The List, January 2017

It’s a sickness—I’m always thinking about what car I’d have next.  If the 996 C4S were the last car I ever owned, life would still have been lived quite to the fullest…but there’s always that nagging bit of wonder…

Be wary–this list has no limitations other than the cars mentioned being relatively affordable (on the used market anyway) and having at least four seats.

Mercedes GLA45: The top-spec GLA, ramming over 26 psi of turbo boost into its four cylinders and then disgorging the excess out the exhaust in a manner befitting a .22 long rifle.  PROS: High-end hot hatch exterior looks; hilarious tailpipe acoustics; somewhat rare.  CONS: Cramped interior; tacked-on center infotainment screen; still pretty expensive.


Lincoln MKZ Thoroughbred Drivers’ Package: Lincoln’s Audi fighter with a 3.0L turbo six, AWD, and the rear diff from the Focus RS.  PROS: A somewhat rare car that visually stands apart while remaining easily serviceable; remarkable performance from an unexpected comer. CONS: Lacking rear-seat headroom; aging body style (it’s really just a Fusion with a new grille); appalling depreciation (but hey, I could turn that around, make it work for me).

Mercedes E400 Coupe: Slinky new (model year 2018) 2-door with ample room for four, sporting the turbo six from the C400.  PROS: Gorgeous inside and out—the best or nothing, with that F1-dominating badge. CONS: Some passengers will inevitably have to clamber into the rear seats; expensive—new-for-2017 refresh still a couple years from coming off-lease.


Jeep Cherokee Trailhawk 3.2 (2015+): FCA’s right-size, right-time crossover with a risky front-end look and some quality issues.  PROS: Easy to get price/availability-wise; lots of utility for the money; those red tow hooks! CONS: Questionable long-term trustworthiness and reliability.

Audi A6 3.0T (2013+): Handsome, conservative sedan. The lowest-priced “real” Audi. PROS: Classic, never-tire-of-it look; lots to choose from; fairly common yet capable VW engine/powertrain combo giving solid performance. CONS: The aspirational car of the upwardly mobile masses—not unusual enough.  Like Nic Cage says, “I saw three of these outside my local Starbucks this morning!”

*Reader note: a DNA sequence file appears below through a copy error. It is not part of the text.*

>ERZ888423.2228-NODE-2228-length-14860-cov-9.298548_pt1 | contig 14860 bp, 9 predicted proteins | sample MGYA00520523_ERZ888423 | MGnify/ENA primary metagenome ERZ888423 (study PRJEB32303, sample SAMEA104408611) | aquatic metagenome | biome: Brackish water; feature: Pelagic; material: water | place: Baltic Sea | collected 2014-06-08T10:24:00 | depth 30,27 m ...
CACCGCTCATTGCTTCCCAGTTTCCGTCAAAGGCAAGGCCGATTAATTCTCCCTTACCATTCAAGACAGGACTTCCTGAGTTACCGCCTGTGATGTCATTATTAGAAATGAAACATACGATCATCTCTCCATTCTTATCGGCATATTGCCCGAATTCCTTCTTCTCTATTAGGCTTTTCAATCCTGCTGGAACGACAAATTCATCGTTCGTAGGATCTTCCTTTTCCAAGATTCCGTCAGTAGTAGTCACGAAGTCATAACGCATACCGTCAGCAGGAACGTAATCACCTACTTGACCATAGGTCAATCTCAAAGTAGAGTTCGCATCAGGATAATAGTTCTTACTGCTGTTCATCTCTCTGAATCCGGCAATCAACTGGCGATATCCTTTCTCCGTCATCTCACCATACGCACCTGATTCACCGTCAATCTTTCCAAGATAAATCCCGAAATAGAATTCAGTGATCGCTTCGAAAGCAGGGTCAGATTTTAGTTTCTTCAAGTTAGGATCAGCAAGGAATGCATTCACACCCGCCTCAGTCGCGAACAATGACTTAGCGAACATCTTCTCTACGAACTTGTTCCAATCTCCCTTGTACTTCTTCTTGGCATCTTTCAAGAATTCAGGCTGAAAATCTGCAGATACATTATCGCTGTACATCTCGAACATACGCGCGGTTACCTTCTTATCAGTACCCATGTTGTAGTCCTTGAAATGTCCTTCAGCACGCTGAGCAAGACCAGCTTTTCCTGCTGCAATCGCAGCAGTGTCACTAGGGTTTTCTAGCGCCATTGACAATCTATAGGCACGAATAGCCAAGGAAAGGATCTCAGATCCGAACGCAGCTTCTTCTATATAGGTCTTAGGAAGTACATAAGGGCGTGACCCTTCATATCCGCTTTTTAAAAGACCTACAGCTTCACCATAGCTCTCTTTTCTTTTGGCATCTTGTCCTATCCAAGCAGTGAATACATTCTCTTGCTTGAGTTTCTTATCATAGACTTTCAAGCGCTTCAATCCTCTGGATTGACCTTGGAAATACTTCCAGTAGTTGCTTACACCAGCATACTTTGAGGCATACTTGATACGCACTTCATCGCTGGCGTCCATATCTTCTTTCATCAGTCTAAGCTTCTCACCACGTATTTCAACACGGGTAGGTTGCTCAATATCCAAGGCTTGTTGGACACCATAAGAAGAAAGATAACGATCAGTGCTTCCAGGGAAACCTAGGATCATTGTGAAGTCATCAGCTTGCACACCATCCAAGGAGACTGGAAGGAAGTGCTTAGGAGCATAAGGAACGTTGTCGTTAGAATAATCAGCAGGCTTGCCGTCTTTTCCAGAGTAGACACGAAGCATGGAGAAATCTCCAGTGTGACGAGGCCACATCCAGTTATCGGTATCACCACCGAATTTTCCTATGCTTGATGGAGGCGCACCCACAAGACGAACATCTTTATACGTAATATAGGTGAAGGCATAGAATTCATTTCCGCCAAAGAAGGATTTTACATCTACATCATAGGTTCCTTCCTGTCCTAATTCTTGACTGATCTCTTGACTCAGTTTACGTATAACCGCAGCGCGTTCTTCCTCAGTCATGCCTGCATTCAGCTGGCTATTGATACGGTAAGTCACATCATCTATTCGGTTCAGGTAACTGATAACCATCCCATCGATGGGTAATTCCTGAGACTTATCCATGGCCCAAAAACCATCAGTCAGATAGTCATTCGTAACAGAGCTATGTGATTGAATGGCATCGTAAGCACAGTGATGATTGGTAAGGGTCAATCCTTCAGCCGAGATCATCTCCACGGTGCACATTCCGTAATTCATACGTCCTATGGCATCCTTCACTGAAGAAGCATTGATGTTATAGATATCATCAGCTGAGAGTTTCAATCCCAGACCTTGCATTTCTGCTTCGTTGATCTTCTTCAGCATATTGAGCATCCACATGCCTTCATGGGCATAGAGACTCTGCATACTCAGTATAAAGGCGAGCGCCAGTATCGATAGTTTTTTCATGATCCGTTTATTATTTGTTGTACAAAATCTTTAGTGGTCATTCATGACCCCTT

Ford Fiesta ST: The American hot hatch of the automotive press’ dreams.  PROS: Clever engineering, great gas mileage, cheap to buy and maintain, fun!  CONS: Cramped, cheap interior; exterior a bit dowdy too.

Chevrolet Volt (Gen 2): The nameplate advanced enormously in its second generation. PROS: Brilliant engineering; phenomenal gas mileage; nice to look at both inside and out. CONS: Still not an enthusiast car in the traditional sense—the 60-80 passing maneuver on the highway will remain fraught with peril.


BMW X1 or X3 xDrive35i: The X1 is frugal and spacious, while the X3 (35i spec) is sleeper-quick.  PROS: Modern, capable BMW engines.  CONS: Modern, capable BMW engines, likely to blend themselves on the “frappe” setting the day the warranty expires.

Ford Flex EcoBoost (2013+): The hidden gem of the Ford lineup—a seven-passenger rocket sled that depreciates like crazy because of the polarizing (but secretly awesome) look.  PROS: That engine; that interior space.  CONS: Wacky SYNC infotainment system; ride a bit flinty.


Chevrolet SS: The classic big, (somewhat) cheap, rear-drive V8 American sedan.  PROS: All of the following letters and numbers: 6.2L LS3 V8.  CONS: Interior in any color you want (as long as it’s black); steering wheel from a first-gen Volt (a shameless parts-bin car).

Chrysler 300 SRT8 (2013+): The OTHER classic rear-drive V8 American sedan.  PROS: It’s got a Hemi; makes that Hemi noise; sometimes has those achingly beautiful “black chrome” wheels.  CONS: Having trouble here…fuel economy?  Yeah, we’ll go with that.


Fiat 500e: Over $32k new, now trading in the $10k range, this is the small pure-electric that Sergio Marchionne didn’t want you to buy (FCA lost $14k on every single one sold).  PROS: The best-looking 500, does silent electric FWD burnouts!  CONS: Range anxiety; quite small both inside and out; top speed of 85 mph; all of the used ones are in California.

Jaguar XJ (2013+): Sneakily, the best XJ has long been the shorter-wheelbase, lighter, supercharged V6 model.  PROS: Sumptuous interior; engine worthy of much newer cars (F-Type).  CONS: Reliability.  And my reputation as “trustworthy” would likely take a hit.


Runners-Up: 2014 Cadillac CTS VSport, Audi SQ5, 2014 Jeep Grand Cherokee SRT8, Mitsubishi Evo MR-Touring, Porsche Panamera (2011+ V6 RWD), 2014 Audi allroad.

Choose wisely.

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